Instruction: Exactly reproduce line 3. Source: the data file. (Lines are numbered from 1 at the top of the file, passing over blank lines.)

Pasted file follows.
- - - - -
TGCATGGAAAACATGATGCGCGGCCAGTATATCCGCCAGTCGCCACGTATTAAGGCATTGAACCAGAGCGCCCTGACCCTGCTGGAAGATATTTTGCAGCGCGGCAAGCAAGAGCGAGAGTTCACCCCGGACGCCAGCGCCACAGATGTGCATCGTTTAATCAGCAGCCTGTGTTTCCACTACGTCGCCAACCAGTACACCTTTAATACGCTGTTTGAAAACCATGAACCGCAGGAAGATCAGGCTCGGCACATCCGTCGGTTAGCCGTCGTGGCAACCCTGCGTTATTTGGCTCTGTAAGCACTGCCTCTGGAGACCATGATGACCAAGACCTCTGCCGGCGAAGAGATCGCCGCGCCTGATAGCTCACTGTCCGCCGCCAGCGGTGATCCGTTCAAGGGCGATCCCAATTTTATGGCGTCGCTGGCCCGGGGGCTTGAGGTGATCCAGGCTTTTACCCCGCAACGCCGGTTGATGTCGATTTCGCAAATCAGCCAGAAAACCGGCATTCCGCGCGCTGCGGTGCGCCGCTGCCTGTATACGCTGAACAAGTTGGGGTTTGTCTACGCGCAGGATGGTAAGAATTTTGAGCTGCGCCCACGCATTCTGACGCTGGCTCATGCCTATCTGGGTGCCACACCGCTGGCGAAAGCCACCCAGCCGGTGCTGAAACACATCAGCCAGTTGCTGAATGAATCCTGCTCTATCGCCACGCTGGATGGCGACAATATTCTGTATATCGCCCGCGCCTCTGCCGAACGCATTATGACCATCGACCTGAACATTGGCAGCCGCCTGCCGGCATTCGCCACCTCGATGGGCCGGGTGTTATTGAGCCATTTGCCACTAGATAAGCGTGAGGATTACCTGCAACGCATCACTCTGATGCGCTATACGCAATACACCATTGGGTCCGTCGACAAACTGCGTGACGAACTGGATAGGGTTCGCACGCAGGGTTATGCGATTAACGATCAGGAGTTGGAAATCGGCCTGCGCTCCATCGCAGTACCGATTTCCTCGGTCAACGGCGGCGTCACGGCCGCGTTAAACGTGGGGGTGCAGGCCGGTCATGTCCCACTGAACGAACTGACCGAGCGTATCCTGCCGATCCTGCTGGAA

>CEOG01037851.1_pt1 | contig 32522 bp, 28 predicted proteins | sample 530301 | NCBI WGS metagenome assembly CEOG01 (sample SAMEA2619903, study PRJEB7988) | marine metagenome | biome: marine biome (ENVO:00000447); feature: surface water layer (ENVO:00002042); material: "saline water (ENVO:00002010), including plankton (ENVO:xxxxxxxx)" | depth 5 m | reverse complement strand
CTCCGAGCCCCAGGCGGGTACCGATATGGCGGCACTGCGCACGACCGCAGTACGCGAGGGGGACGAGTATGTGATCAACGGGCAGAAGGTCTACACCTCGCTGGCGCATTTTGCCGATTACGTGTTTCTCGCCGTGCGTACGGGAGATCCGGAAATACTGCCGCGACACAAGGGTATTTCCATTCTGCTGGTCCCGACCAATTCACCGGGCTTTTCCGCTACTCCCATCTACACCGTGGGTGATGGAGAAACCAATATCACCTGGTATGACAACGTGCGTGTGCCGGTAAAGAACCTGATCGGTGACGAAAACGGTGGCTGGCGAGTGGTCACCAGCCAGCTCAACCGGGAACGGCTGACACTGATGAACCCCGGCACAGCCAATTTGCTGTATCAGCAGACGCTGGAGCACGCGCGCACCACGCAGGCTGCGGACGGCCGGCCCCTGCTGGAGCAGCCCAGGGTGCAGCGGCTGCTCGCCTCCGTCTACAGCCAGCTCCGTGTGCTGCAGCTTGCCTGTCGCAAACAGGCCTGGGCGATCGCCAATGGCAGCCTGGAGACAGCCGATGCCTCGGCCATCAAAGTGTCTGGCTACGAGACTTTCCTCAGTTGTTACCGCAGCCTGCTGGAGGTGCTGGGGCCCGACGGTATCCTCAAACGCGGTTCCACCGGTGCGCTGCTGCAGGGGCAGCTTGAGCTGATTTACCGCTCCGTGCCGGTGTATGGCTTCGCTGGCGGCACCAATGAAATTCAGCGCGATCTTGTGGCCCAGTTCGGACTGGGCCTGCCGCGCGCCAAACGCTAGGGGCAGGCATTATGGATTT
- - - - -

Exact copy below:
CTCCGAGCCCCAGGCGGGTACCGATATGGCGGCACTGCGCACGACCGCAGTACGCGAGGGGGACGAGTATGTGATCAACGGGCAGAAGGTCTACACCTCGCTGGCGCATTTTGCCGATTACGTGTTTCTCGCCGTGCGTACGGGAGATCCGGAAATACTGCCGCGACACAAGGGTATTTCCATTCTGCTGGTCCCGACCAATTCACCGGGCTTTTCCGCTACTCCCATCTACACCGTGGGTGATGGAGAAACCAATATCACCTGGTATGACAACGTGCGTGTGCCGGTAAAGAACCTGATCGGTGACGAAAACGGTGGCTGGCGAGTGGTCACCAGCCAGCTCAACCGGGAACGGCTGACACTGATGAACCCCGGCACAGCCAATTTGCTGTATCAGCAGACGCTGGAGCACGCGCGCACCACGCAGGCTGCGGACGGCCGGCCCCTGCTGGAGCAGCCCAGGGTGCAGCGGCTGCTCGCCTCCGTCTACAGCCAGCTCCGTGTGCTGCAGCTTGCCTGTCGCAAACAGGCCTGGGCGATCGCCAATGGCAGCCTGGAGACAGCCGATGCCTCGGCCATCAAAGTGTCTGGCTACGAGACTTTCCTCAGTTGTTACCGCAGCCTGCTGGAGGTGCTGGGGCCCGACGGTATCCTCAAACGCGGTTCCACCGGTGCGCTGCTGCAGGGGCAGCTTGAGCTGATTTACCGCTCCGTGCCGGTGTATGGCTTCGCTGGCGGCACCAATGAAATTCAGCGCGATCTTGTGGCCCAGTTCGGACTGGGCCTGCCGCGCGCCAAACGCTAGGGGCAGGCATTATGGATTT